Chief Judge Merrick Garland

Merrick Garland, chief judge of the U.S. Court of Appeals for the D.C. Circuit since last week, is dreading March 1.

With heavy stress on “not,” Chief Judge Garland said he does “not look forward” to the potential sequester because he knows that it would mean cuts and that he would have to make them.

Garland, along with fellow D.C. Circuit Judge Thomas Griffith and Senior Judge Laurence Silberman, spoke Saturday at the Georgetown University Law Center, as part of the J. Reuben Clark Law Society’s annual conference. I attended the panel presentation.

One positive of the new job for Garland is that he can make more writing assignments. Like Justice Breyer, he was a longtime junior judge. Translation: He had to take what he was given to write.

“The public has seen [Garland’s] last opinion on energy law,” Griffith predicted.

Read more about the panel, including Silberman’s jabs at the recess appointments decision, Griffith’s magical (?) clerk gift, and Garland’s limited edition headgear for a court party, after the jump….

The E. Barrett Prettyman courthouse, home of the D.C. Circuit.

Silberman did not shy away from the D.C. Circuit’s recent Noel Canning decision invalidating President Obama’s NLRB recess appointments. Griffith helped decide that case, concurring in all but one part.

Garland and Griffith did not comment on the case. The NLRB can still petition for rehearing en banc, and both judges could vote on it. As a senior judge not on the Noel Canning panel, Silberman would not vote on the petition or participate in rehearing and that may have released the hounds.

Referring to a recess appointee some years ago as part of a larger story, Silberman paused to say: “God help him if Judge Griffith [had been around].”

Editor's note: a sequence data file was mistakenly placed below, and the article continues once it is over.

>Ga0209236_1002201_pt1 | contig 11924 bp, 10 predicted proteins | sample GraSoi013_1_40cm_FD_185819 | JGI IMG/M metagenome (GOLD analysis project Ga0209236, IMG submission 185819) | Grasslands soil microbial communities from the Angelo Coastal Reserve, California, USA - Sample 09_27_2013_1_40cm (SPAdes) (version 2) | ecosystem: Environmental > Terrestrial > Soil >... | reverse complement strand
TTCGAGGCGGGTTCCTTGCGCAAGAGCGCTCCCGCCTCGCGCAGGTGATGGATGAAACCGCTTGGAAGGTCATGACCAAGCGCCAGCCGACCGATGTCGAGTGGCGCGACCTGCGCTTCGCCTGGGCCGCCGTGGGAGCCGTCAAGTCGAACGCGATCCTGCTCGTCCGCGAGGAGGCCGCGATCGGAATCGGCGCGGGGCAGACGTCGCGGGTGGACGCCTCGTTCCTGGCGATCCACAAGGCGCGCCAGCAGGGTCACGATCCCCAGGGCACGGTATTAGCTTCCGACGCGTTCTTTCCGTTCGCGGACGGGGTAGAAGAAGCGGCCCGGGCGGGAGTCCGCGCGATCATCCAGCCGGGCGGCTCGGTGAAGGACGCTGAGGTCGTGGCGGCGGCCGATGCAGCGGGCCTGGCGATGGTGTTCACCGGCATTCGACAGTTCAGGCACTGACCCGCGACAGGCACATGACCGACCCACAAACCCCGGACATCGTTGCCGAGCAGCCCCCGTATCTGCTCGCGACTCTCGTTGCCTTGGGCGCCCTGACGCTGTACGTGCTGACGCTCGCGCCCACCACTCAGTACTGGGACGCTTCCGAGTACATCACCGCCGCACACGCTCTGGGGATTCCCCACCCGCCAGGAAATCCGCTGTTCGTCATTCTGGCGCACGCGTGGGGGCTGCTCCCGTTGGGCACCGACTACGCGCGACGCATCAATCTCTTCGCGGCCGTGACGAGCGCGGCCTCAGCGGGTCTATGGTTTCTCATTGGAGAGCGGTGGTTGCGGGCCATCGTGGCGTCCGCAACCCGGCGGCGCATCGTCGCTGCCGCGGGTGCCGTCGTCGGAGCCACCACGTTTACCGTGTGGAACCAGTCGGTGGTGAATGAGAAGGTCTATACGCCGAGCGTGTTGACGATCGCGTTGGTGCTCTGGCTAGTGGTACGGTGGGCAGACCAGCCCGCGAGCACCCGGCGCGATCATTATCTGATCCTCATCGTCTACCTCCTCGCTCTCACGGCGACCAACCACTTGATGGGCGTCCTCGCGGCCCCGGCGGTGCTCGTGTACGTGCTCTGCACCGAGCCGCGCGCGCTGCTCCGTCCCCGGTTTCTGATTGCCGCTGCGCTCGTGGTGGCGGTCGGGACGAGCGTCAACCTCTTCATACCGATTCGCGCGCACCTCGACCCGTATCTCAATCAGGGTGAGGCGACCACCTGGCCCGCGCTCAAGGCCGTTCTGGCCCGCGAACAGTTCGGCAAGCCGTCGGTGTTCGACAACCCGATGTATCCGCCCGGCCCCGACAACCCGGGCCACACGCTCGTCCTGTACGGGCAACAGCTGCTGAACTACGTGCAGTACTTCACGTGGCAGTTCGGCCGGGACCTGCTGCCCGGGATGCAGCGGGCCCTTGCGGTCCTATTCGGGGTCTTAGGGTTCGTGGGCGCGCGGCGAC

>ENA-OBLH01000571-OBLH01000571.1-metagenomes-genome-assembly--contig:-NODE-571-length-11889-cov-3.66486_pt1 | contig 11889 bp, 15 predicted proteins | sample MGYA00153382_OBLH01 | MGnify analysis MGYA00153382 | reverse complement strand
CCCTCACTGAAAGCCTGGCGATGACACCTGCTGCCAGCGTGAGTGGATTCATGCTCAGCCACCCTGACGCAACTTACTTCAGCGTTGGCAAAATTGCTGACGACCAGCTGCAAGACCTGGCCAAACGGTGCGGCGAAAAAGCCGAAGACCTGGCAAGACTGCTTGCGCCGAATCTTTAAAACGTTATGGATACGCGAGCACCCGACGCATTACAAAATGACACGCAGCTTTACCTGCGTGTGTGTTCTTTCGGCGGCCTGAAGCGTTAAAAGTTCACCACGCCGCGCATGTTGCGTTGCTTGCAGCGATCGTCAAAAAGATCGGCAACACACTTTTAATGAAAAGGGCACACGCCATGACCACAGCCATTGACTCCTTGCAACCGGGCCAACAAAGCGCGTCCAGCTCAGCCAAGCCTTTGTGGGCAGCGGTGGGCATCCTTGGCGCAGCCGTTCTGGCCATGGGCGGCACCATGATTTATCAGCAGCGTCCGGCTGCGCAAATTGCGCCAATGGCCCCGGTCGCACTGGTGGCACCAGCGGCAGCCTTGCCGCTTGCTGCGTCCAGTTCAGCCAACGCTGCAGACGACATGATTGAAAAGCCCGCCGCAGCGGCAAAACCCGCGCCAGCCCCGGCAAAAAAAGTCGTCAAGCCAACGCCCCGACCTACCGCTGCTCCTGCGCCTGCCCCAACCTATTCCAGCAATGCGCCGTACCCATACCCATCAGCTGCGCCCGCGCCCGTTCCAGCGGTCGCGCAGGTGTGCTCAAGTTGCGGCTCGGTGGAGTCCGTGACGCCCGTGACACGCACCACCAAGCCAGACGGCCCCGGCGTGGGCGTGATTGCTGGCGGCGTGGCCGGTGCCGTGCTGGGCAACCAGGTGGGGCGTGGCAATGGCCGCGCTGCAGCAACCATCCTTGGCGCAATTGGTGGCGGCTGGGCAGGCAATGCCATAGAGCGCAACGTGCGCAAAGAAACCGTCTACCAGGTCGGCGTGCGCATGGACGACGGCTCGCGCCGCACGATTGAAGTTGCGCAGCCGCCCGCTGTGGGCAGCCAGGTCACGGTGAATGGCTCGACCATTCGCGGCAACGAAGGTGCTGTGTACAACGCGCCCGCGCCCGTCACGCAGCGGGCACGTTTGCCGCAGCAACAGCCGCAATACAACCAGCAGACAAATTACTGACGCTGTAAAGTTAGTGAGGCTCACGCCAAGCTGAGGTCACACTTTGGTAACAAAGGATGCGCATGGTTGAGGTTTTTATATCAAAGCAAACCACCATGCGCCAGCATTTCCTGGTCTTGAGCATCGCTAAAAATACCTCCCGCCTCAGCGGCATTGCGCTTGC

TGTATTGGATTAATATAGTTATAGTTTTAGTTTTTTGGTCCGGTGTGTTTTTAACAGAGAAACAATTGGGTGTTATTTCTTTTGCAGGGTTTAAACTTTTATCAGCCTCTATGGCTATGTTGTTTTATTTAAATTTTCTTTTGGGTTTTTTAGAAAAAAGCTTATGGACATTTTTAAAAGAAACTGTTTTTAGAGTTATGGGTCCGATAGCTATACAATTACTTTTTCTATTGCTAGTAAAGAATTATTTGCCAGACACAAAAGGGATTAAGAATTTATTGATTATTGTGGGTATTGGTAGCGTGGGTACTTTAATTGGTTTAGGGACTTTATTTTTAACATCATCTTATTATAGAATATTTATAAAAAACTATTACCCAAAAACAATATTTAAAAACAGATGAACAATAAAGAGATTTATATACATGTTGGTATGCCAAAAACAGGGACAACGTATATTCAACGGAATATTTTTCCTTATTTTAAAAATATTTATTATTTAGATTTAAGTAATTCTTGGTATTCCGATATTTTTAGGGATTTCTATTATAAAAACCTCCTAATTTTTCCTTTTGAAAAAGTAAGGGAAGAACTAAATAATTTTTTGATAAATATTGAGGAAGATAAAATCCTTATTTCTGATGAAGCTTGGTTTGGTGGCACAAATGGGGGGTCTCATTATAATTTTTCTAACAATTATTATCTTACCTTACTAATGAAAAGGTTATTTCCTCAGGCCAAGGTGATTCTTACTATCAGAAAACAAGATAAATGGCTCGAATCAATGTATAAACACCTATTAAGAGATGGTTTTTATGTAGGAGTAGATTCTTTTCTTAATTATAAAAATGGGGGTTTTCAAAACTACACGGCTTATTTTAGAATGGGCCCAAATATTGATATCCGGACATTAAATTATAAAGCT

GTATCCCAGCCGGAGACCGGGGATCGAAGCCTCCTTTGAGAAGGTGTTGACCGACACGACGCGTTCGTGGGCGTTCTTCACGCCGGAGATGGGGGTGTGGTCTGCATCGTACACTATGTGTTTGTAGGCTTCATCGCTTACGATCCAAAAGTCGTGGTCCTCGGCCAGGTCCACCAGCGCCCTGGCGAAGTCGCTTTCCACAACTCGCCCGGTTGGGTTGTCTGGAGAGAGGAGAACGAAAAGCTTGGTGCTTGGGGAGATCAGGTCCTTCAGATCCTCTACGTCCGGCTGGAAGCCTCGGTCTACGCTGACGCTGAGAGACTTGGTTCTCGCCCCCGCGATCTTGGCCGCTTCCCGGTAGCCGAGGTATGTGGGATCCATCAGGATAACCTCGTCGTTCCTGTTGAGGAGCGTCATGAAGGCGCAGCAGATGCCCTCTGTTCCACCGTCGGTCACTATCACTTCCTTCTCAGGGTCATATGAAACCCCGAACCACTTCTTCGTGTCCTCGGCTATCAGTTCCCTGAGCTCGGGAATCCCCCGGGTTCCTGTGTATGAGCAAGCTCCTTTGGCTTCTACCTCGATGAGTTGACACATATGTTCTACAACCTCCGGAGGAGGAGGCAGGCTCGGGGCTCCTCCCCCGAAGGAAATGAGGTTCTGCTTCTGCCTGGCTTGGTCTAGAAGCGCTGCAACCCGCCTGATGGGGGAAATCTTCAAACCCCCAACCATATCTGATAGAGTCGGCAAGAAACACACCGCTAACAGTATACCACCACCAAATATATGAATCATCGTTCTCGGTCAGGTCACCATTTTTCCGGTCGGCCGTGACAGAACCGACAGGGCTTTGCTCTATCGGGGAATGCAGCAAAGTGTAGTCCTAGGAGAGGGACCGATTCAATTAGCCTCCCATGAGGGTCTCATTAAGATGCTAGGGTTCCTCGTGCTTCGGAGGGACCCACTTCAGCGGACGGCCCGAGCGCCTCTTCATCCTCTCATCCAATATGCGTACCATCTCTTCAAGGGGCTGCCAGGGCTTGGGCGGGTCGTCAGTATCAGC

Later, Silberman explained that judges who have served in the executive branch have a “profound distaste” for Congress. Judges who have served in the legislative branch are “more tolerant” of the legislature. Silberman gave Griffith’s “recent decision” as an example.

Coming from a former deputy U.S. attorney general, NLRB attorney, and Department of Labor solicitor and undersecretary (Silberman) about a former Senate legal counsel (Griffith), message received.

Griffith mentioned that he gives his clerks a small ornamental turtle to remind them to go slowly and get things right.

The turtle is also a symbol at the Supreme Court that appears on the East Pediment of the building, along with the hare, and at the base of lampposts (see 0:59).

Griffith is the top feeder judge for the Court’s current term.

Maybe the turtle reminds clerks to go slowly — and to move uphill (less than a mile from the D.C. Circuit, up Constitution Avenue and right onto First Street).

Garland was also a top feeder judge this term, and Silberman is no slouch in this regard, either. Eighth Circuit Judge Steven Colloton, former Solicitor General Paul Clement, and many others left Silberman’s chambers to clerk at the Supreme Court.

It came up in the panel discussion that Garland donned a cowboy hat for a recent party held to mark the chief judge transition. David Sentelle, the outgoing chief who took senior status last week, is known for his trademark cowboy gear.

Lest anyone expect more cowboy hats in the future, Garland made clear that he is from Illinois and does not wear them, except to honor Sentelle.


Attorney Michelle Olsen writes for the National Law Journal’s Supreme Court section and publishes Appellate Daily, a Twitter feed and blog about federal appeals. She can be reached at [email protected].


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